Facebook: The new hatched, matched and dispatched

The new hatched, matched and dispatched

Family events used to be marked in the personal columns. But now Facebook has usurped the ‘Births, Deaths and Marriages’ announcements
Why do we have blood types?

Are you my type?

All of us have one but probably never wondered why. Yet even now, a century after blood types were discovered, it’s a matter of debate what they’re for
Honesty box hotels: You decide how much you pay

Honesty box hotels

Five hotels in Paris now allow guests to pay only what they think their stay was worth. It seems fraught with financial risk, but the honesty policy has its benefit
Commonwealth Games 2014: Why weight of pressure rests easy on Michael Jamieson’s shoulders

Michael Jamieson: Why weight of pressure rests easy on his shoulders

The Scottish swimmer is ready for ‘the biggest race of my life’ at the Commonwealth Games
Some are reformed drug addicts. Some are single mums. All are on benefits. But now these so-called 'scroungers’ are fighting back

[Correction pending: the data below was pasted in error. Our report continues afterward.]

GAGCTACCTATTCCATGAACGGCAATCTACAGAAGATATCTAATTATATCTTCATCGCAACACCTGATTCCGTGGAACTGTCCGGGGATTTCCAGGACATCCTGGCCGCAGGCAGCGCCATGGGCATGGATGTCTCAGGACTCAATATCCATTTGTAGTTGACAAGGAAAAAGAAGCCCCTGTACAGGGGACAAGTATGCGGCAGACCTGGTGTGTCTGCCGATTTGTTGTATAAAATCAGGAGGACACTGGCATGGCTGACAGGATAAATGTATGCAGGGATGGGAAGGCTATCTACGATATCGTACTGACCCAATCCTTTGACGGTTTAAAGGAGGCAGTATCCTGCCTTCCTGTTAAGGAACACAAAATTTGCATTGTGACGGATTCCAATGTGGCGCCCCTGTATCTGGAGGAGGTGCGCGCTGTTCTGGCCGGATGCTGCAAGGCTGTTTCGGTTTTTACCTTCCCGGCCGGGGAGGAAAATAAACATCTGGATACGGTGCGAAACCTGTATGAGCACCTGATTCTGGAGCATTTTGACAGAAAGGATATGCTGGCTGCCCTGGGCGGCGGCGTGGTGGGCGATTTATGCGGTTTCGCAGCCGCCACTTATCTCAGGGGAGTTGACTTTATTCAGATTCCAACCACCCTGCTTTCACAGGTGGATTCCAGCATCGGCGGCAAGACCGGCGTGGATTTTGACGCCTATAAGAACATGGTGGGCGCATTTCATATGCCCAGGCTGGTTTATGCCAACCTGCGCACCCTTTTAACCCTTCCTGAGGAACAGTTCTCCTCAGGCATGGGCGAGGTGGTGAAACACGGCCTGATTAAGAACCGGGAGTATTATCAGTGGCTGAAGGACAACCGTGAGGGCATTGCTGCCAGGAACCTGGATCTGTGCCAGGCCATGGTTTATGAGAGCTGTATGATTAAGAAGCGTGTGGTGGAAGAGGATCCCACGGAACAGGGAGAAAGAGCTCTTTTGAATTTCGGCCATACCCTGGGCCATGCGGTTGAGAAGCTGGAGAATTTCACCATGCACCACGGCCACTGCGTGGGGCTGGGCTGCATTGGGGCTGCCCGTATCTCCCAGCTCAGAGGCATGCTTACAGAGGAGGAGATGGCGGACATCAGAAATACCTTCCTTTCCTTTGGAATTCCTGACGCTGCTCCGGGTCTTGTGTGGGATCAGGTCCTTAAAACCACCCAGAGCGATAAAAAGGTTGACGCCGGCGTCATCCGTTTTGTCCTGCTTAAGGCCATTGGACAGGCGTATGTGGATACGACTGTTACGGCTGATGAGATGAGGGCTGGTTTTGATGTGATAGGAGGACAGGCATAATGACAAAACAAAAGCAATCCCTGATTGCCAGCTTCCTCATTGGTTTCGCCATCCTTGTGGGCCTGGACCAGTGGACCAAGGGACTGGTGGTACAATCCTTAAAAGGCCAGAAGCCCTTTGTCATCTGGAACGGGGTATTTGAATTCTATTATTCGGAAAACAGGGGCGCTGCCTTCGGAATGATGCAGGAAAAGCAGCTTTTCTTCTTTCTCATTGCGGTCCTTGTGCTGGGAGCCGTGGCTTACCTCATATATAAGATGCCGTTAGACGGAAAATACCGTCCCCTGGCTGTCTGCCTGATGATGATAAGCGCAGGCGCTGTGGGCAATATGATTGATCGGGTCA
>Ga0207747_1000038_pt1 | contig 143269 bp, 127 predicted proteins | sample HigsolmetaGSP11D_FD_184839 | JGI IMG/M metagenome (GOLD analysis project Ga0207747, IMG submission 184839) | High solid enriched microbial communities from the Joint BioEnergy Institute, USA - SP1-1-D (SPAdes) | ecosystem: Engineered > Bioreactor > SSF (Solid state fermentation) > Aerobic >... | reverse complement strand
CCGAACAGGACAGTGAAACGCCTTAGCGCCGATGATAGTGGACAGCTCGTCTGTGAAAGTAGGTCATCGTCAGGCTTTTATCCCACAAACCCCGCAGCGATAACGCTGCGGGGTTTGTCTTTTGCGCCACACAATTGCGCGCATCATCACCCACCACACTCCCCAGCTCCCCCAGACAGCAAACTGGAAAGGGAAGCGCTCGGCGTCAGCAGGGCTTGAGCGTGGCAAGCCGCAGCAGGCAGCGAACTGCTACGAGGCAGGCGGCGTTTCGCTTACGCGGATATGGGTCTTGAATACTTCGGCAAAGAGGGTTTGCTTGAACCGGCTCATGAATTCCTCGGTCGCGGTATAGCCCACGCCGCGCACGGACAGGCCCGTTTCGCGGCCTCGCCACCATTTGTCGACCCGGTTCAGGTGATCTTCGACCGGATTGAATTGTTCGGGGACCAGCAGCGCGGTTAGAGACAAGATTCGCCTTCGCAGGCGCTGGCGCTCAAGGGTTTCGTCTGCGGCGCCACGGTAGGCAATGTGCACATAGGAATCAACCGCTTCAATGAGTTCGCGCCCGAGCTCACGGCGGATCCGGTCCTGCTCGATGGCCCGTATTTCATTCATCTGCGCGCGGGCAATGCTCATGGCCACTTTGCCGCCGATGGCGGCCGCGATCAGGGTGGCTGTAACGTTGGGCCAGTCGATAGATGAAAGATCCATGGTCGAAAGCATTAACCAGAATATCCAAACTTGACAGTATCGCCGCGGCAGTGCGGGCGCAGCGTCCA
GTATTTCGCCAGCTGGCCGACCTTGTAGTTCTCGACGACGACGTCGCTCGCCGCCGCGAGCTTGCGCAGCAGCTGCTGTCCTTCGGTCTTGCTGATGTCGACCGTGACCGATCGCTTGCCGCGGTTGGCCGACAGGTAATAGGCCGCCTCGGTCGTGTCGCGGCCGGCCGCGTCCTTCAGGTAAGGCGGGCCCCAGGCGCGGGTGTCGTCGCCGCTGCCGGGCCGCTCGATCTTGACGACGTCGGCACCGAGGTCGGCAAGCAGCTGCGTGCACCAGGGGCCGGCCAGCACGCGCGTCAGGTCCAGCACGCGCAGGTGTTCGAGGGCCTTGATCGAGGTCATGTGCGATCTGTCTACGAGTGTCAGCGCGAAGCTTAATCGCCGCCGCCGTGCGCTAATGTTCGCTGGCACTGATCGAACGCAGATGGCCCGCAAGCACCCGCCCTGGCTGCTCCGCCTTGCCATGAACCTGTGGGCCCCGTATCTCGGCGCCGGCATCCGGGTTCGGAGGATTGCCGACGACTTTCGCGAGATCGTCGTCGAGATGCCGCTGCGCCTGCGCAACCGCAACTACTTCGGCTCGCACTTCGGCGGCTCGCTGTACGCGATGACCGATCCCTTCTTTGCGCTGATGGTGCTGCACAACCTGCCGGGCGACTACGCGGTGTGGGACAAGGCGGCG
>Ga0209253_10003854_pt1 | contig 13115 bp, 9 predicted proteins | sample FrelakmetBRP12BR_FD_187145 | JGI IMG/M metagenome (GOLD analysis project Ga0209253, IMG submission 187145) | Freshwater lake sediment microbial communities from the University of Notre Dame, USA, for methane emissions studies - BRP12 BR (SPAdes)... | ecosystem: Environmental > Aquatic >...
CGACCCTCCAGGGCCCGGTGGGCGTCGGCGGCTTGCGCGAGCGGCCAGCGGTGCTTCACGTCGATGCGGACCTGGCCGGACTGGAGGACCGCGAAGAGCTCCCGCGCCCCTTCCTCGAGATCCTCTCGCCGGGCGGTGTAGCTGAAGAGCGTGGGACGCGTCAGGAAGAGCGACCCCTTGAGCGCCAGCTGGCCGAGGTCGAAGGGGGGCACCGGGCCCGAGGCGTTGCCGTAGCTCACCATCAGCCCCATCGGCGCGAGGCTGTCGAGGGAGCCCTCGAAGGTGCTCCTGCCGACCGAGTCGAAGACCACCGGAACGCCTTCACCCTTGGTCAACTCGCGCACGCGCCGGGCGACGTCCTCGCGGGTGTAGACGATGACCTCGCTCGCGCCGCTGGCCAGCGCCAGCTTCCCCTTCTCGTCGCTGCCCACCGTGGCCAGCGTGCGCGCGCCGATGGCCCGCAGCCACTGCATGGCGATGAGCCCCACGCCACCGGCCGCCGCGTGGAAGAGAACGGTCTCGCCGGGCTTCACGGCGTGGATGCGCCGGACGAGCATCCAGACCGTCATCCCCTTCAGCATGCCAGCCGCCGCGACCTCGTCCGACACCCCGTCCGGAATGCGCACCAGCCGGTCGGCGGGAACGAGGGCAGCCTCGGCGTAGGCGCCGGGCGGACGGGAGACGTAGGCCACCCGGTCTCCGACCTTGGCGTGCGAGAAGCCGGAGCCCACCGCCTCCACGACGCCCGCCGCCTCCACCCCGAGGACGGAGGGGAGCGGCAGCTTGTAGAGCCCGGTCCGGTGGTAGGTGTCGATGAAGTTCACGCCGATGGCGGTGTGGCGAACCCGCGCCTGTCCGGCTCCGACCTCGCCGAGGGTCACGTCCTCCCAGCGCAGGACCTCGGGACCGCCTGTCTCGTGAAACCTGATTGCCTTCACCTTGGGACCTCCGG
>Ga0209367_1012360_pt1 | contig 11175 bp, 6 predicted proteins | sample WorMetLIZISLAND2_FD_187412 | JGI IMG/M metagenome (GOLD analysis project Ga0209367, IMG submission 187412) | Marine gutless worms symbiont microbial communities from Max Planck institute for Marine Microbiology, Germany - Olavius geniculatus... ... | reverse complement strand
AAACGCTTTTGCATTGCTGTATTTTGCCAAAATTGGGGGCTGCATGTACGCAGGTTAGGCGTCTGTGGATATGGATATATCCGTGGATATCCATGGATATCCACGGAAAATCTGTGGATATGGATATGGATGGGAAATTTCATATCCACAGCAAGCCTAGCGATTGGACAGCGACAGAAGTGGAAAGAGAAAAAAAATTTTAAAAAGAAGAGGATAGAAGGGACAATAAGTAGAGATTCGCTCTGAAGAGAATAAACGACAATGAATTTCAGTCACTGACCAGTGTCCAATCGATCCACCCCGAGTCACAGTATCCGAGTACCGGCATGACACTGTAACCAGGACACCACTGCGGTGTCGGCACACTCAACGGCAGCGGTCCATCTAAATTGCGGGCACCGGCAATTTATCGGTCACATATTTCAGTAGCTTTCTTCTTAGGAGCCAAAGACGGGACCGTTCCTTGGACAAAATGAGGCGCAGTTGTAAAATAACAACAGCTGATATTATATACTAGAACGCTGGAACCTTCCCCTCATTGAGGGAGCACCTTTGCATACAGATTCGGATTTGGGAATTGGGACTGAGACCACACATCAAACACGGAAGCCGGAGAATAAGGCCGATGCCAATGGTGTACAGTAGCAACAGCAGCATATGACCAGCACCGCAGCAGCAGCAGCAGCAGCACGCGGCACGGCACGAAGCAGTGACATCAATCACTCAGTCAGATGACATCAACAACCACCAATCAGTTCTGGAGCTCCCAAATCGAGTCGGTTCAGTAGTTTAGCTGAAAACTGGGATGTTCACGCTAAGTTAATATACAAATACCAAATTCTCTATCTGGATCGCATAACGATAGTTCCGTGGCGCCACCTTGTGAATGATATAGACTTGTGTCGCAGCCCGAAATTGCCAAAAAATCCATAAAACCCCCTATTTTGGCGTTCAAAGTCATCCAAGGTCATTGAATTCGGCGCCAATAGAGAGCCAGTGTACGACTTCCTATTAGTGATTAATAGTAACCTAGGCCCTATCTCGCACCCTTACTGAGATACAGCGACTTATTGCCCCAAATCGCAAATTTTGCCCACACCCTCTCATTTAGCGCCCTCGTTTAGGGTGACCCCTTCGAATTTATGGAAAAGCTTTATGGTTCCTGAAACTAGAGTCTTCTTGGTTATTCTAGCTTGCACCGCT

The 'scroungers’ fight back

The welfare claimants battling to alter stereotypes
Amazing video shows Nasa 'flame extinguishment experiment' in action

Fireballs in space

Amazing video shows Nasa's 'flame extinguishment experiment' in action
A Bible for billionaires

A Bible for billionaires

Find out why America's richest men are reading John Brookes
Paranoid parenting is on the rise - and our children are suffering because of it

Paranoid parenting is on the rise

And our children are suffering because of it
For sale: Island where the Magna Carta was sealed

Magna Carta Island goes on sale

Yours for a cool £4m
Phone hacking scandal special report: The slide into crime at the 'News of the World'

The hacker's tale: the slide into crime at the 'News of the World'

Glenn Mulcaire was jailed for six months for intercepting phone messages. James Hanning tells his story in a new book. This is an extract
We flinch, but there are degrees of paedophilia

We flinch, but there are degrees of paedophilia

Child abusers are not all the same, yet the idea of treating them differently in relation to the severity of their crimes has somehow become controversial
The truth about conspiracy theories is that some require considering

The truth about conspiracy theories is that some require considering

For instance, did Isis kill the Israeli teenagers to trigger a war, asks Patrick Cockburn